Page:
Stephen Colton's Take on Nature: Earthworms truly are the engineers of our soil
THE signs are all around us. Increasing bird music from our hedges and trees, the early territorial squabbles, straightened grass and the clumps of lesser celandine emerging along damp verges and sheltered paths, all hint at spring gradually declaring itself.
Although the transition from winter is not yet complete, these gestures along with lengthening days suggest spring is near, giving us all much-needed hope for the months ahead.
As I observed some of these signs in the grounds of my parish church recently, I was also drawn to the hundreds of earthworms strewn across the tarmac and driveways, some dead, others still wriggling and squirming in search of new soil.
Although a common occurrence after a night of heavy rain, seeing them in such numbers prompted me to consider their place in our natural world. Because they breathe through their skin, worms need a balanced level of moisture for survival. If soil becomes saturated, earthworms find it difficult to get sufficient oxygen and so rise to the surface and above ground. Some biologists also argue that they are driven above ground for the purpose of reproducing or making long journeys.
There are 31 species of earthworm across Britain and Ireland, ranging in colour from red through to brown, living in their ideal habitat of darkness, in damp, loose soil and leaf litter. Our most commonly present species are probably the common earthworm, Lumbricus terrestris which, with around 150 segments, can grow up to 30cms long, and the much smaller, redder Lumbricus rubellus.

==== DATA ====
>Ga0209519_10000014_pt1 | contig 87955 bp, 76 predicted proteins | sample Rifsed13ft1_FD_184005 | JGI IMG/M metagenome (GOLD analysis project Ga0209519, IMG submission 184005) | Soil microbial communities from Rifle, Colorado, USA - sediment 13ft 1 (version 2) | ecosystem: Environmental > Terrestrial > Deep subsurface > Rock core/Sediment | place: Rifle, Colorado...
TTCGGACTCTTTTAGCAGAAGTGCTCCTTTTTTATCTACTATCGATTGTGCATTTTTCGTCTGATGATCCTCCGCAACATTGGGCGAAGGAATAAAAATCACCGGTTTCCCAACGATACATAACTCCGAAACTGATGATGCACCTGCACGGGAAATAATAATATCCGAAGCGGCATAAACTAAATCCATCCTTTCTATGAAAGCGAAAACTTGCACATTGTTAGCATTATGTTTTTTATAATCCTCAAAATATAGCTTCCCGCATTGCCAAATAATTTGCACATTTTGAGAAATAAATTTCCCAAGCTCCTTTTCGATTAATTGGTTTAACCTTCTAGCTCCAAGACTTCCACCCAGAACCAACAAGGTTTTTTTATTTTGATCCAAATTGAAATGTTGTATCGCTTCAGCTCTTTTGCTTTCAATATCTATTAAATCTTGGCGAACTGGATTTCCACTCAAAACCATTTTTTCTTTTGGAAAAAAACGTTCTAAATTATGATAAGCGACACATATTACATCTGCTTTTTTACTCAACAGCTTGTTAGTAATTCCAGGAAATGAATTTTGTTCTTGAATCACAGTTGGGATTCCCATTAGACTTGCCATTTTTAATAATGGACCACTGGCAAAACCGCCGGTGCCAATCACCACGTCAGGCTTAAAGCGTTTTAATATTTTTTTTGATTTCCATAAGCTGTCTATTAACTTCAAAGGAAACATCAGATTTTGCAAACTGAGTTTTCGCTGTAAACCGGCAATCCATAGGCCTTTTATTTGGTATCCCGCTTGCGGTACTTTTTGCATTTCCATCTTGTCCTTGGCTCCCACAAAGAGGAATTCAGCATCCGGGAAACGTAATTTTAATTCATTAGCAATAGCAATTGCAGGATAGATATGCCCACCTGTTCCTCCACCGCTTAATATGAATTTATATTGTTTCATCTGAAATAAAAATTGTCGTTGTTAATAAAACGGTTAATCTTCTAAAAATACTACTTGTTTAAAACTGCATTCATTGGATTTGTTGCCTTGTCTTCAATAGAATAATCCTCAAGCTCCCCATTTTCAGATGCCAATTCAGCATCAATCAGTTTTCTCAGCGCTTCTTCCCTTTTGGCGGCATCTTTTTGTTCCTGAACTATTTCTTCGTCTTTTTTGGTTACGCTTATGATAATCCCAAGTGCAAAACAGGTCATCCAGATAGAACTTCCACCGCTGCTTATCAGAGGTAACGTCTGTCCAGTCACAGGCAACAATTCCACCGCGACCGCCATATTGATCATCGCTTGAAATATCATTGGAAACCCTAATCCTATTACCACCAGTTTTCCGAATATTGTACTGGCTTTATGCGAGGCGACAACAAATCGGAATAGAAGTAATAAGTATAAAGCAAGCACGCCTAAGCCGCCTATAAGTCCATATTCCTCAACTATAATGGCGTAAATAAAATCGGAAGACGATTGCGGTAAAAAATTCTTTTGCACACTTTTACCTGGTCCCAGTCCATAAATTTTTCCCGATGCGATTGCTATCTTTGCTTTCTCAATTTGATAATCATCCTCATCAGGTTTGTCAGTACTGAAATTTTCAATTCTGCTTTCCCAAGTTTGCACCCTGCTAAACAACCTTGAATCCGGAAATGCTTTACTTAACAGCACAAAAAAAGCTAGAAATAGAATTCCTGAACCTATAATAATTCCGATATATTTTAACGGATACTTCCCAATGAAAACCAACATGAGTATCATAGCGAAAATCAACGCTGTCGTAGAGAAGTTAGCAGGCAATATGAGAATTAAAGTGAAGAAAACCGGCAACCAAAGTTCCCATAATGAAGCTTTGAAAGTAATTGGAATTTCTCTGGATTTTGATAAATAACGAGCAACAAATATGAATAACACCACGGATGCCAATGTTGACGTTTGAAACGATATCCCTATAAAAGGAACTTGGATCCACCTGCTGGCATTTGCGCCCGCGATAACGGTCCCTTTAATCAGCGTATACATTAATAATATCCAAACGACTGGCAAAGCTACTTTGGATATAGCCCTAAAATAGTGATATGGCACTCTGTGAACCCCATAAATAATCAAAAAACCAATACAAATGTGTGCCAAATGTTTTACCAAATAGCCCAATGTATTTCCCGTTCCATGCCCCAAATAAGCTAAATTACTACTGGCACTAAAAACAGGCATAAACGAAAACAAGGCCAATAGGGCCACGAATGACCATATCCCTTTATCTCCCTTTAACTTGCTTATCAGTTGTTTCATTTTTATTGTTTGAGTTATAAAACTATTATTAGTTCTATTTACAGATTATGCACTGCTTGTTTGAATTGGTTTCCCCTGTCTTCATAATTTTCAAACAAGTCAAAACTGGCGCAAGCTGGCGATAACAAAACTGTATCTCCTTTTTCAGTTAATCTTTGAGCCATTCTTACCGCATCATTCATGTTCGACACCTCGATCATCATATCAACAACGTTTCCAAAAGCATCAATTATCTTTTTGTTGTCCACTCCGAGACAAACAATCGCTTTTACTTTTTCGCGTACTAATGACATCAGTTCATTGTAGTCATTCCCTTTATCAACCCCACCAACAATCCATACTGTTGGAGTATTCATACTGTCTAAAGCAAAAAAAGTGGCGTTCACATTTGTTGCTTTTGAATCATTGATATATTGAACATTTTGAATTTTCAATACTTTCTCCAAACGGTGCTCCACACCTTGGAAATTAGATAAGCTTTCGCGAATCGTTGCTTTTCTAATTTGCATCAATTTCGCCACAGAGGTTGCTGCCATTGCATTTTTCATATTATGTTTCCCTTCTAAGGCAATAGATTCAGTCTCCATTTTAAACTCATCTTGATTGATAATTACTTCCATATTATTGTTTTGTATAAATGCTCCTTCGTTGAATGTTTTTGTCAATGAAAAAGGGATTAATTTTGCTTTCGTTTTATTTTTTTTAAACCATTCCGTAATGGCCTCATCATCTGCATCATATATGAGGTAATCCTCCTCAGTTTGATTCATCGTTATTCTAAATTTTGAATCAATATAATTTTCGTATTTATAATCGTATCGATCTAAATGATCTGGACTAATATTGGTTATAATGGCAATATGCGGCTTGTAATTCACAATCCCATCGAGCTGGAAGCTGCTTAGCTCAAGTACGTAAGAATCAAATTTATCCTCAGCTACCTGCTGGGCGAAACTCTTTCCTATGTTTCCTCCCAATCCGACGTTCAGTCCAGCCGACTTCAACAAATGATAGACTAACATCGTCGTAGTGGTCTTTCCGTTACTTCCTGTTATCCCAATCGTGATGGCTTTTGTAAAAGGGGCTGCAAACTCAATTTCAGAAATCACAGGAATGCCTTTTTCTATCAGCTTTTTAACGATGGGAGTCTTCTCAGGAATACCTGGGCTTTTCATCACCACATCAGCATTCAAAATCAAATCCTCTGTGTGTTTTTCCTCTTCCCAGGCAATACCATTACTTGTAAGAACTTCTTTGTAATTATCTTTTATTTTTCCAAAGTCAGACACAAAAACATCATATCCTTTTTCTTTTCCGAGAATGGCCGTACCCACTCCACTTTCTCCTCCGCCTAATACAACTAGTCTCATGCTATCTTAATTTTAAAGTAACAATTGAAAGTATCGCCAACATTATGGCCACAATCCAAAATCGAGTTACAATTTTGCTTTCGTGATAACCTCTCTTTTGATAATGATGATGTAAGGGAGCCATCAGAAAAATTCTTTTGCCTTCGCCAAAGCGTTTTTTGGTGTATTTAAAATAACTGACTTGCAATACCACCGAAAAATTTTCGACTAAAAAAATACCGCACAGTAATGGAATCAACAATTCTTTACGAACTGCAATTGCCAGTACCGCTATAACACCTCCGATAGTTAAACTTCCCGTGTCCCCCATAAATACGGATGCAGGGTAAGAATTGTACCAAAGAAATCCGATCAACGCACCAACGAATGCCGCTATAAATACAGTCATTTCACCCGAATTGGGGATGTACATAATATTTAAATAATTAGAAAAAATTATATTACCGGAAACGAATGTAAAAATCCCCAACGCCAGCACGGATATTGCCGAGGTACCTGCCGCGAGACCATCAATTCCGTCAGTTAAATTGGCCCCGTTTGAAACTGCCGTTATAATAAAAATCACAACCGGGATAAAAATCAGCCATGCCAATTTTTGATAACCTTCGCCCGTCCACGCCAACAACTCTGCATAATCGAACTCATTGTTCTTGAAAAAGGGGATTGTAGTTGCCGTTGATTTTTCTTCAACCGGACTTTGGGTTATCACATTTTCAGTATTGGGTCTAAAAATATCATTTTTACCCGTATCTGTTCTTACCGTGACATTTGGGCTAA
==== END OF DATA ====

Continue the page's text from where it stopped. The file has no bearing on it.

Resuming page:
The value of worms to our soil ecosystems has been known for generations, with Greek philosopher Aristotle calling them the ‘intestines of the earth'. This, because of their role in pulling down and decomposing plant litter and in recycling nutrients.
Through eating, they help break down plant remnants in their gut while their tunnelling helps to aerate the soil, allowing oxygen and water to enter easily, with their castings also enriching it. For this reason, these invertebrate creatures are highly valued by gardeners and farmers as essential agents for improving soil fertility.
In a collaborative anthology of poetry edited by Seamus Heaney and Ted Hughes, The School Bag (1997), they include a translation of the poem The Earthworm by Swedish poet Harry Martinson, who describes the worm as, "the underneath farmer", who "keeps the earth always changing". The poet goes on to portray the earthworm with great respect as "this deep and calm earth-worker".
The earthworm's long cylindrical, muscular segmented body has contributed to its association with the legless serpents and dragons of mythological tales; the name worm itself coming from the old English ‘wyrm', a lyrical term often used for such beasts. This may also in part explain the Irish name, péist thalún, pest of the ground.
The famous naturalist curate Gilbert White of Selborne parish in the south of England wrote in one of his letters from The Natural History of Selborne (1789), "Earthworms, though in appearance a small and despicable link in the chain of Nature, yet, if lost, would make a lamentable chasm".
On the significant role the worm plays in our ecosystems, perhaps it's best to finish with the words of Charles Darwin, famous for his work on the theory of evolution by natural selection. His last work, The Formation of Vegetable Mould Through the Action of Worms (1881), focused solely on the humble earthworm and Darwin concluded with the words: "It may be doubted if there are any other animals which have played such an important part in the history of the world as these lowly organised creatures."